U.S. exports hit a record high in March, buoyed by the weak dollar and strengthening global demand as U.S. trade returned to levels last seen before the global financial crisis.

U.S. exports grew 4.6 percent in March to $172.7 billion, surpassing the record set in July 2008 before world trade took a sharp downturn. The March export rise was the biggest month-to-month gain in 17 years, the Commerce Department said in a report on Wednesday.

It's taken two-and-a-half years, but the level of exports has finally returned to pre-recession levels, said Paul Dales, senior U.S. economist with Capital Economics in Toronto.

Despite the big gain, the U.S. trade deficit grew to $48.2 billion in the month, the widest since June 2010, as rising oil prices helped push imports nearly 5 percent higher.

The rise in exports will be welcome news for the White House. President Barack Obama has vowed to double U.S. exports in five years and strong growth in the U.S. manufacturing industry, helped by demand from fast-growing emerging economies such as China, has led the economic recovery.

Chris Low, chief economist at FTN Financial, noted U.S. exports have now grown in four of the past five months and are up nearly 15 percent from a year ago.

The closely watched U.S. trade deficit with China narrowed slightly in March to $18.1 billion, as U.S. exports to that country grew faster than imports from the Asian giant.

Economists said the wider-than-expected trade gap in March was unlikely to change significantly estimates of already weak first-quarter U.S. economic growth.

More generally, the latest surveys suggest that export growth will continue to accelerate, with the lower dollar providing further support. But the surveys suggest that imports will continue to grow at a faster rate, Dales said.

Both U.S. goods and U.S. services exports set records in March, as did two sub-categories - foods, feeds and beverages and industrial supplies. U.S. exports to Canada and South and Central America also set records and exports to the European Union were the highest since July 2008.

A weaker dollar helps U.S. exports by making them cheaper in world markets. The dollar has fallen 5.2 percent against a basket of currencies since the start of 2011. Against the euro, the dollar has been down nearly 7 percent so far this year.

Imports grew 4.9 percent to $220.8 billion as the average price for imported oil hit $93.76 per barrel, the highest since September 2008. Oil prices continued to rise in April, but have receded in recent weeks back to early March levels.

Pierre Ellis, senior global economist at Decision Economics in New York, said the trade data could provide ammunition for members of the Federal Reserve board that want to tighten monetary policy to curb the threat of inflation.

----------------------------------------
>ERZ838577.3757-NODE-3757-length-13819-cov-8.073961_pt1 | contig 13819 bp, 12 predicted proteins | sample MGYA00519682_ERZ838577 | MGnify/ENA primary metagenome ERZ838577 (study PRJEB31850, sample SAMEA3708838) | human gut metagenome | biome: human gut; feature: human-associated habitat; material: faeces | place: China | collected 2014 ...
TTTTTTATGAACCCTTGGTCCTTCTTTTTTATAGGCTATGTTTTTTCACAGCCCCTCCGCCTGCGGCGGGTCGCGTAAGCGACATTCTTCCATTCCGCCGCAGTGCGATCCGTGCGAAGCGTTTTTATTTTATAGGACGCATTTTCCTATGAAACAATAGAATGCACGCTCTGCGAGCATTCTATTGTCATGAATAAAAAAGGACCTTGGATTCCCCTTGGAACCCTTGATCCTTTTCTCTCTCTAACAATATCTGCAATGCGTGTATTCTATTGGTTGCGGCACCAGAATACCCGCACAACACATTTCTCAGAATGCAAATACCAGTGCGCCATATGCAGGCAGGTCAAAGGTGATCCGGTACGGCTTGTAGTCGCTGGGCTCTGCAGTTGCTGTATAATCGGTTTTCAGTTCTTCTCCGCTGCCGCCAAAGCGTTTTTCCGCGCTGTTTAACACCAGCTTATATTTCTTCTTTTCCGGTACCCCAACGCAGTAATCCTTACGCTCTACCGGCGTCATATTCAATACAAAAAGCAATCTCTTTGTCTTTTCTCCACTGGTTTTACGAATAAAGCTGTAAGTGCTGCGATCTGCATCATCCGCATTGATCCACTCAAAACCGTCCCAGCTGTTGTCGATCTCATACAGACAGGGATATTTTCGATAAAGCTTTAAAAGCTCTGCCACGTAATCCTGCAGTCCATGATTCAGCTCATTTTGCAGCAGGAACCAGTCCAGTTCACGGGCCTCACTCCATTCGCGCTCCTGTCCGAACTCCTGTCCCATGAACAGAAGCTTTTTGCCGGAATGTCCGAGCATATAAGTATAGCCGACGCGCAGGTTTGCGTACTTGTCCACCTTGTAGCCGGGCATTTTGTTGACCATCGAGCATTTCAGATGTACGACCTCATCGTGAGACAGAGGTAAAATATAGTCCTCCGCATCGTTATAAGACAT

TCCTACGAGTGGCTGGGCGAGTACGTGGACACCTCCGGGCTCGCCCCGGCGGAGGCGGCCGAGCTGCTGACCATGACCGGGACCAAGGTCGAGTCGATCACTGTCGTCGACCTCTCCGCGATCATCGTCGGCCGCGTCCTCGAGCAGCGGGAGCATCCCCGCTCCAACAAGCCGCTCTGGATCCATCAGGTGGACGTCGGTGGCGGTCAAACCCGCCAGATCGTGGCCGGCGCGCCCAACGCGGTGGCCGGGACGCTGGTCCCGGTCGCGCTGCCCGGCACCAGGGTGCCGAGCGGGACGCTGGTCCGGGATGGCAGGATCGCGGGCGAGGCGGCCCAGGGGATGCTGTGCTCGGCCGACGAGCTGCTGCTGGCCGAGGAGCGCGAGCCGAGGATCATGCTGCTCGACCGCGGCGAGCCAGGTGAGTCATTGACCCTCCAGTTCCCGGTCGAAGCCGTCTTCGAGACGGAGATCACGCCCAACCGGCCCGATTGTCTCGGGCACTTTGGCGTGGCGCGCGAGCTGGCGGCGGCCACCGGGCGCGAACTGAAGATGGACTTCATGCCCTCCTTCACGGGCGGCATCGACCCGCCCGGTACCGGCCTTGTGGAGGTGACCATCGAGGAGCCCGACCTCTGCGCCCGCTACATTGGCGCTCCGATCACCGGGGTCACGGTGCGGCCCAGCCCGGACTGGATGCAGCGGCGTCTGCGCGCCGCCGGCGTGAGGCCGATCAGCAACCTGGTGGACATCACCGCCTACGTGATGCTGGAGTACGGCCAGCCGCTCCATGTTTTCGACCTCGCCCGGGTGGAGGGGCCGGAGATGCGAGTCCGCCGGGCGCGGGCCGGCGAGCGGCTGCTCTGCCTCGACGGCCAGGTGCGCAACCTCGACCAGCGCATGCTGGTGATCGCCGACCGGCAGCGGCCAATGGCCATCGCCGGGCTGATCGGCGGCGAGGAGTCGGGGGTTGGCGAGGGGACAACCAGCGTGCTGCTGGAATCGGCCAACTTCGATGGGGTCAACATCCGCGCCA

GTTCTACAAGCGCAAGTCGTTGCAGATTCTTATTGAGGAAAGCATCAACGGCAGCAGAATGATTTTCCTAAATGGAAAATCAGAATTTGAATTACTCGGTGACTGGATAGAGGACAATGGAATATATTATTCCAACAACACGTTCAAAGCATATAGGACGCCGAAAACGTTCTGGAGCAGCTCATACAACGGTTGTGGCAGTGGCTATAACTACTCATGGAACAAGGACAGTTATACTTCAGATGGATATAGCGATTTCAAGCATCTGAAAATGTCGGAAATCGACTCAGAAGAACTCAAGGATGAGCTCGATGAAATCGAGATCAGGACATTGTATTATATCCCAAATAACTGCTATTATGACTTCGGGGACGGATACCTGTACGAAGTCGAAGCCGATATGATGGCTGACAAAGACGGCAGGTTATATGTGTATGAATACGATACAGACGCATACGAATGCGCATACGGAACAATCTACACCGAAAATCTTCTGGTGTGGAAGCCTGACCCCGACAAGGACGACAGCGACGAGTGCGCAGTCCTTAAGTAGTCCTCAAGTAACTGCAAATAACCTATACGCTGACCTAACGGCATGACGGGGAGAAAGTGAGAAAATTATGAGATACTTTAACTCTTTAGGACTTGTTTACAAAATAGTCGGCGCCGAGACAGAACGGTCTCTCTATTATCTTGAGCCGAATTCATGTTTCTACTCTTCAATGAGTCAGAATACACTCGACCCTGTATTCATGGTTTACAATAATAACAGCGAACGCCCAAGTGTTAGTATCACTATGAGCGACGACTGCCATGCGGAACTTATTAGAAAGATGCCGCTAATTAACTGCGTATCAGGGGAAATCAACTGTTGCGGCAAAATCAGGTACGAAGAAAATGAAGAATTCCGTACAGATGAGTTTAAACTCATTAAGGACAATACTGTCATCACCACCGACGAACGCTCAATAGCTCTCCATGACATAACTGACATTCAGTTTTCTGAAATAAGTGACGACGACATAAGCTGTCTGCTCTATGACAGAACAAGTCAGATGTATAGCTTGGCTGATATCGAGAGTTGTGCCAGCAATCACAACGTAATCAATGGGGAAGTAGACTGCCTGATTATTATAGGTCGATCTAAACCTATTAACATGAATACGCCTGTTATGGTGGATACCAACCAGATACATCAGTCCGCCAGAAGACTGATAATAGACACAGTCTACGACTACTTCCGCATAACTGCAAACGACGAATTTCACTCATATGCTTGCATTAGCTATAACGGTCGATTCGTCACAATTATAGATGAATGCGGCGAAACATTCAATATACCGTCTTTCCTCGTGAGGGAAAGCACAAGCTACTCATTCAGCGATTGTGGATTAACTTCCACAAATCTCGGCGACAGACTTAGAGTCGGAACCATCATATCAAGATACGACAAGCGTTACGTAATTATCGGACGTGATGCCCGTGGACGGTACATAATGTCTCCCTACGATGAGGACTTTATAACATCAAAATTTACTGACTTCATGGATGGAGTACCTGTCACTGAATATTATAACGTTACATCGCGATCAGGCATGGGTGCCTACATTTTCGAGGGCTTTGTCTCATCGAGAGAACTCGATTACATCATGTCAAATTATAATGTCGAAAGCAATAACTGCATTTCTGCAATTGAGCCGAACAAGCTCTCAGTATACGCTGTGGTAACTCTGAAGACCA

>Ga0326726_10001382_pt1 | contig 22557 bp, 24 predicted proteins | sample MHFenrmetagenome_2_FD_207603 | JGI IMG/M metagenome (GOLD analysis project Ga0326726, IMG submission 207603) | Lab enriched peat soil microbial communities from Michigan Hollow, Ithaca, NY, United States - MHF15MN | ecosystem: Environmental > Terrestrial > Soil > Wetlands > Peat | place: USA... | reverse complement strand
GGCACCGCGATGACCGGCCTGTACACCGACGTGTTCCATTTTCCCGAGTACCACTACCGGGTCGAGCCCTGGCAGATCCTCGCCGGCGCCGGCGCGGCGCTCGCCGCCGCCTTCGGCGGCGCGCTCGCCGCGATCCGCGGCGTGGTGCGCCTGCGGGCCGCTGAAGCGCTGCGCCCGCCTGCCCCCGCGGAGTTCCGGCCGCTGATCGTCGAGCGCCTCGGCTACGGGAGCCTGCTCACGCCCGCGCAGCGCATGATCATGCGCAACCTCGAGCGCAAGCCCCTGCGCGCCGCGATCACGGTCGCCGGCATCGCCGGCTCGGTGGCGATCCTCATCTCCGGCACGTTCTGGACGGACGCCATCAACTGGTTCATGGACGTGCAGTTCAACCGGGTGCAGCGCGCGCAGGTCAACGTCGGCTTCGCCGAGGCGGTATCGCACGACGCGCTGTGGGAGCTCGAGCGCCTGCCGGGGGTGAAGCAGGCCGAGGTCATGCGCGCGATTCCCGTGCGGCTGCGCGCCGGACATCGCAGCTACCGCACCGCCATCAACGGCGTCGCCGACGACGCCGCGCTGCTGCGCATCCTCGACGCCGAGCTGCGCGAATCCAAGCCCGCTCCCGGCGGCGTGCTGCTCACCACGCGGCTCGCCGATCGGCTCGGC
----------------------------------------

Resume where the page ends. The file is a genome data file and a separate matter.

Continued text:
This is a reassurance on growth, which is what the hawkish members of the Fed are looking for. This is a piece of evidence for them to consider removing accommodation before things start overheating a couple of years down the road, he said.

U.S. imports were the highest since August 2008, just as the global financial crisis was beginning to bite into trade. Imports hit a record $232.1 billion in July 2008, before tumbling sharply over the next six months.

U.S. petroleum imports were also the highest since August 2008 and the U.S. petroleum trade deficit was the widest since October 2008.

While the U.S. trade deficit with China narrowed in March, the shortfall for the first quarter hit $60.2 billion, putting it on pace to exceed last year's record of around $273 billion.

China's own data this week showed it posted its biggest surplus in four months in April, as exports hit a record on stronger global demand.

U.S. and Chinese officials sparred over China's exchange rate policies during high-level talks this week in Washington.

The United States pressed for a faster rise in the yuan's value to help bring trade into balance, while China said it would continue exchange rate reform at its own pace.

So far, there was little sign of disruption to Japan's exports to the United States after the March 11 earthquake and tsunami that caused widespread damage to the country's manufacturing base, including exporters of goods and parts.

Economists at Wells Fargo said the impact was more likely to be seen in U.S. trade data for April.

Separately, a Labor Department report showed U.S. job openings in March were the most in 2-1/2 years, pointing to a firmer tone in the labor market. Job openings rose 99,000 to 3.12 million, the highest since September 2008.

(Additional reporting by Richard Leong in New York, Editing by Andrea Ricci)